When It Comes to UK Labour, the Party’s Over for the Jews
For some time now, the UK Jewish establishment has been demanding change from the British Labour Party. A year ago, Jews famously demonstrated outside Parliament, stating “Enough is Enough.” They put forward a number of demands, included an apology from Labour leader Jeremy Corbyn. A year later, there has been no apology and no appreciable movement toward answering any other demands.
Despite this stone-faced approach, the Jewish leadership continues to demand change in the hope that at some point the most antisemitic leadership of the parliamentary opposition since World War II will somehow see the light. It is not unlike a man who still seeks a reconciliation with his ex-fiancée even though she has long since formed a relationship with someone else.
In November of 2018, the Shadow Foreign Secretary Emily Thornberry attended the President’s Dinner at the Board of Deputies of British Jews, the organisation’s premiere event. Ms. Thornberry was told in clear terms how unhappy British Jews were with Labour and how change was needed. Reports from the dinner confirmed how much Ms. Thornberry understood the pain being endured by her hosts and had taken it all in. Or maybe not.
For some time, the Liverpool MP Luciana Berger had suffered from a hideous number of online antisemitic attacks, some of which culminated in prosecutions and convictions for those responsible. Her offense? To fight back against the Jew-haters in the Labour Party. Eventually, in February 2019, enough was enough for Ms. Berger and she left, citing antisemitism as a principle reason for her departure.
Enter again Ms. Thornberry. Despite being told how much British Jews were suffering at waves of Labour antisemitism, she revealed that she clearly hadn’t taken any notice. When she made her speech about Ms. Berger (and seven others) leaving the Labour Party, Ms. Thornberry had nothing to say about racist attacks on a former colleague, nothing about police protection Luciana Berger needed at the Labour Party Conference in 2018, and nothing at all about a Jew being hounded out of the Labour Party.
Her response was clear and unequivocal. Speaking about those who had left the party, she said, “It was our manifesto and our leader that gave them the huge majorities that they now have in their seats — those seats they have betrayed by their actions. If our new independent splitters have got the guts to have by-elections, we will crush them.”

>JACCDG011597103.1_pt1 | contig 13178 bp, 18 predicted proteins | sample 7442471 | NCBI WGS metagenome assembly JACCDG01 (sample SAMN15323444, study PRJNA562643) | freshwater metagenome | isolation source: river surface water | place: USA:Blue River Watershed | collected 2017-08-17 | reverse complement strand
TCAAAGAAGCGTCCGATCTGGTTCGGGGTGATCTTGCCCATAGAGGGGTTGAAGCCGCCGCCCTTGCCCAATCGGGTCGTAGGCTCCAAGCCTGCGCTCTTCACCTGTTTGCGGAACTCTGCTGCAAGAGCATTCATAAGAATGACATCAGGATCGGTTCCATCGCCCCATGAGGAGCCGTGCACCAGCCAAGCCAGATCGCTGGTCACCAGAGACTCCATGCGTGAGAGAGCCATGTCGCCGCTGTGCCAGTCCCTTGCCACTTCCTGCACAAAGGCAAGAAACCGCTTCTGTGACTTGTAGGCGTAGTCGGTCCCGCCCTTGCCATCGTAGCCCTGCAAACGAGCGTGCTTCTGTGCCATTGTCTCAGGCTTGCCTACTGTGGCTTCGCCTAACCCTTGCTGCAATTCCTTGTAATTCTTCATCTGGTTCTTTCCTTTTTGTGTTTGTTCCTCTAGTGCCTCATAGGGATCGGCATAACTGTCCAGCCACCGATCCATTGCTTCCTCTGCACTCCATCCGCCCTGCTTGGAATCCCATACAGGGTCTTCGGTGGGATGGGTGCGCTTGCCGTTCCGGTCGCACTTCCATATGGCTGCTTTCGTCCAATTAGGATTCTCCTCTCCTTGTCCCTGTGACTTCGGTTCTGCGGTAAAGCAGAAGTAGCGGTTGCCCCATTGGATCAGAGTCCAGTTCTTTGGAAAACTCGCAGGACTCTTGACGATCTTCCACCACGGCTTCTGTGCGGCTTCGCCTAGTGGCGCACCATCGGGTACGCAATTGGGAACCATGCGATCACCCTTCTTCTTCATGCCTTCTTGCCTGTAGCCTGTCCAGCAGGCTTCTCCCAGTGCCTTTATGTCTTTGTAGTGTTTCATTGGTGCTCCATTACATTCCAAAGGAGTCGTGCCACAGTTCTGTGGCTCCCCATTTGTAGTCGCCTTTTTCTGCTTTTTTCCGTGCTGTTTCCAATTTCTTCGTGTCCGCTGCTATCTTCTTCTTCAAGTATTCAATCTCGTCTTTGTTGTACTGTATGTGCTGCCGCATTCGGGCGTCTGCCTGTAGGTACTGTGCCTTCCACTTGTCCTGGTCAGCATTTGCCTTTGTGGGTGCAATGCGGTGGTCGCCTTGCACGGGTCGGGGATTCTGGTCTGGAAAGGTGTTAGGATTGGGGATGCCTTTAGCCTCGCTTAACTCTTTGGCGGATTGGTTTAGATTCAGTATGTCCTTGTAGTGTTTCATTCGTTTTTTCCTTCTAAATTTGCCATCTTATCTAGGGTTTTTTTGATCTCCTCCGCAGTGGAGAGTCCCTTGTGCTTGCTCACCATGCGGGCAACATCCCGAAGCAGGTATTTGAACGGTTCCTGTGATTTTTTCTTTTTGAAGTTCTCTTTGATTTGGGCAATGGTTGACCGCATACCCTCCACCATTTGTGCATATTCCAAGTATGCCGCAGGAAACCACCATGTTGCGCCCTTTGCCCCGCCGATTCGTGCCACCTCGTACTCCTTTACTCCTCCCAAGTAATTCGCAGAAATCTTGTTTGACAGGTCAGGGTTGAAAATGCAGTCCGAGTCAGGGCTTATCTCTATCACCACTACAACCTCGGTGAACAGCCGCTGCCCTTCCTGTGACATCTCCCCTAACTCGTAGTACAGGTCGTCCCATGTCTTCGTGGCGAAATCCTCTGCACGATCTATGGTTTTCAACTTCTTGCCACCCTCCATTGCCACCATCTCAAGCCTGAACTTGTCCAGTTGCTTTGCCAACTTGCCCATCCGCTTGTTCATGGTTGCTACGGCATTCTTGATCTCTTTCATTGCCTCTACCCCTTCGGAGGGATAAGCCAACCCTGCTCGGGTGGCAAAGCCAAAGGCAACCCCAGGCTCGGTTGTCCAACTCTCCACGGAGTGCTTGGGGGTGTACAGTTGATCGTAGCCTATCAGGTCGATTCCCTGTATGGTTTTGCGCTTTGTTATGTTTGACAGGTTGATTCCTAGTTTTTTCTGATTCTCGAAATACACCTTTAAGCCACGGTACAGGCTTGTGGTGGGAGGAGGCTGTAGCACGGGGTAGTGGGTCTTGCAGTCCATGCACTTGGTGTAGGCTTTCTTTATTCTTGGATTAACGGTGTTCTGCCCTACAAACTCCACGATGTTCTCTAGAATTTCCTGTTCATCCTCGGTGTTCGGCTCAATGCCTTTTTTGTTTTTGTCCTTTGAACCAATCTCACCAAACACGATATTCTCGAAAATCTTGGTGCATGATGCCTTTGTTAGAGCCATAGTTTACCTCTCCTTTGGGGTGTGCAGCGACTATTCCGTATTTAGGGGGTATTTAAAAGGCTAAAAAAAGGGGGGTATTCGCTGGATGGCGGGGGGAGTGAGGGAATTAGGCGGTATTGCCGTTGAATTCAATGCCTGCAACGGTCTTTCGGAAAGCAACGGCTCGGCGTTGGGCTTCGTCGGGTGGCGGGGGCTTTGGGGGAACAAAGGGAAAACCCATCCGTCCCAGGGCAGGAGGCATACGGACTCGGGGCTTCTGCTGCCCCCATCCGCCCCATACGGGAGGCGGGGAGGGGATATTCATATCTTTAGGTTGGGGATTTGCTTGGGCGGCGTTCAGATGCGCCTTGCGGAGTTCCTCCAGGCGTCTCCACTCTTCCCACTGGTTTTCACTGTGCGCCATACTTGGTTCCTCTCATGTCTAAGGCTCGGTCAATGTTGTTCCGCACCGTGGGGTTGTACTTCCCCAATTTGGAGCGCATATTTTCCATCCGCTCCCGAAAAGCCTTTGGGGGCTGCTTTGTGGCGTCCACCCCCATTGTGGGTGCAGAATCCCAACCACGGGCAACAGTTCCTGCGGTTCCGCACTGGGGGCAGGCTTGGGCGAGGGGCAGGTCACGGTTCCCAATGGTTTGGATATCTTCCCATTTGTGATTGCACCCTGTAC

Like the man who thought he was getting back with his girlfriend and got it wrong, British Jews in March of this year were told in no uncertain terms that their relationship with the Labour Party was well and truly dead — crushed in fact. Yet, the Jewish establishment still hasn’t gotten the message, refusing even now to declare that Corbyn and his entourage are a lost cause. Some leaders claim that contact needs to be maintained in case Labour is elected. The political reality is that the Labour leadership wants nothing to do with the Jews now, when they potentially need their votes, so there is little or no chance of a Labour government answering the phone when the Jewish establishment calls.
Labour is off limits to the Jews, and Jewish leaders need to say so. Trying to cosy up to a group that hates us makes us look weak and ineffective. The Jewish leadership needs to understand what most of British Jews already know: the Labour leadership doesn’t want Jews. Corbyn et al must be told that British Jews no longer wish to join a club that doesn’t want to have them as members. No more trying to maintain contact just in case they get into power, no more demands that have no prospect whatsoever of being met, and above all a clear and powerful refusal to have anything to do with a Labour leadership that not only tolerates antisemitism, but promises to punish those Jews who protest about it. Enough is enough, the party is over.
Robert Festenstein is a lawyer living in Manchester, UK. He is active in fighting BDS and antisemitism, including through the use of the legal process.